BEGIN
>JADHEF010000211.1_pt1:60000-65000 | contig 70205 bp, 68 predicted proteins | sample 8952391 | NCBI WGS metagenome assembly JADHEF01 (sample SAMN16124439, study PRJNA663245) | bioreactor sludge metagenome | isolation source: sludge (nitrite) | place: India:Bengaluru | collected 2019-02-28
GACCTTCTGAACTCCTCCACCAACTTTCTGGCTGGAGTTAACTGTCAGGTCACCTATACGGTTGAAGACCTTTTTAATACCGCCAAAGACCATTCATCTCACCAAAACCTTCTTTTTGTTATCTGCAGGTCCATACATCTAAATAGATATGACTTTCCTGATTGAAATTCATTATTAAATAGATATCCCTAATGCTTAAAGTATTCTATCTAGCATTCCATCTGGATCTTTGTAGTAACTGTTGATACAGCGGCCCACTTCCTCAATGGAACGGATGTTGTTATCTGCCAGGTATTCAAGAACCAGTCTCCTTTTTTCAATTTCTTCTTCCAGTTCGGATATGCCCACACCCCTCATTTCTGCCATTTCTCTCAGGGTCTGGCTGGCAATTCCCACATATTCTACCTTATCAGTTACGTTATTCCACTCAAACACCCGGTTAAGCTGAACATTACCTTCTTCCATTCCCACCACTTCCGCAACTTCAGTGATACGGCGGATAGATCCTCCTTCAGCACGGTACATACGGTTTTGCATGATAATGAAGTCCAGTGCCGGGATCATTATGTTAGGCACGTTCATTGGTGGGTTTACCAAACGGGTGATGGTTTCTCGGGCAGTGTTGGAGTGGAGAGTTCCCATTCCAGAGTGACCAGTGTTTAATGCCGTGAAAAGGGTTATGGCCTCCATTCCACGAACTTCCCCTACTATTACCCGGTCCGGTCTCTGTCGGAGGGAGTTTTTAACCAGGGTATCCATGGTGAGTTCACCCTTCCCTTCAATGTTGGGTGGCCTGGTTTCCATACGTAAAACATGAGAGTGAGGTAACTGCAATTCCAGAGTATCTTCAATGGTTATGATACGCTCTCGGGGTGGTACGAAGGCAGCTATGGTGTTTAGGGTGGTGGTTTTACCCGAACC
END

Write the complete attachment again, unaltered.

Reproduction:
>JADHEF010000211.1_pt1:60000-65000 | contig 70205 bp, 68 predicted proteins | sample 8952391 | NCBI WGS metagenome assembly JADHEF01 (sample SAMN16124439, study PRJNA663245) | bioreactor sludge metagenome | isolation source: sludge (nitrite) | place: India:Bengaluru | collected 2019-02-28
GACCTTCTGAACTCCTCCACCAACTTTCTGGCTGGAGTTAACTGTCAGGTCACCTATACGGTTGAAGACCTTTTTAATACCGCCAAAGACCATTCATCTCACCAAAACCTTCTTTTTGTTATCTGCAGGTCCATACATCTAAATAGATATGACTTTCCTGATTGAAATTCATTATTAAATAGATATCCCTAATGCTTAAAGTATTCTATCTAGCATTCCATCTGGATCTTTGTAGTAACTGTTGATACAGCGGCCCACTTCCTCAATGGAACGGATGTTGTTATCTGCCAGGTATTCAAGAACCAGTCTCCTTTTTTCAATTTCTTCTTCCAGTTCGGATATGCCCACACCCCTCATTTCTGCCATTTCTCTCAGGGTCTGGCTGGCAATTCCCACATATTCTACCTTATCAGTTACGTTATTCCACTCAAACACCCGGTTAAGCTGAACATTACCTTCTTCCATTCCCACCACTTCCGCAACTTCAGTGATACGGCGGATAGATCCTCCTTCAGCACGGTACATACGGTTTTGCATGATAATGAAGTCCAGTGCCGGGATCATTATGTTAGGCACGTTCATTGGTGGGTTTACCAAACGGGTGATGGTTTCTCGGGCAGTGTTGGAGTGGAGAGTTCCCATTCCAGAGTGACCAGTGTTTAATGCCGTGAAAAGGGTTATGGCCTCCATTCCACGAACTTCCCCTACTATTACCCGGTCCGGTCTCTGTCGGAGGGAGTTTTTAACCAGGGTATCCATGGTGAGTTCACCCTTCCCTTCAATGTTGGGTGGCCTGGTTTCCATACGTAAAACATGAGAGTGAGGTAACTGCAATTCCAGAGTATCTTCAATGGTTATGATACGCTCTCGGGGTGGTACGAAGGCAGCTATGGTGTTTAGGGTGGTGGTTTTACCCGAACC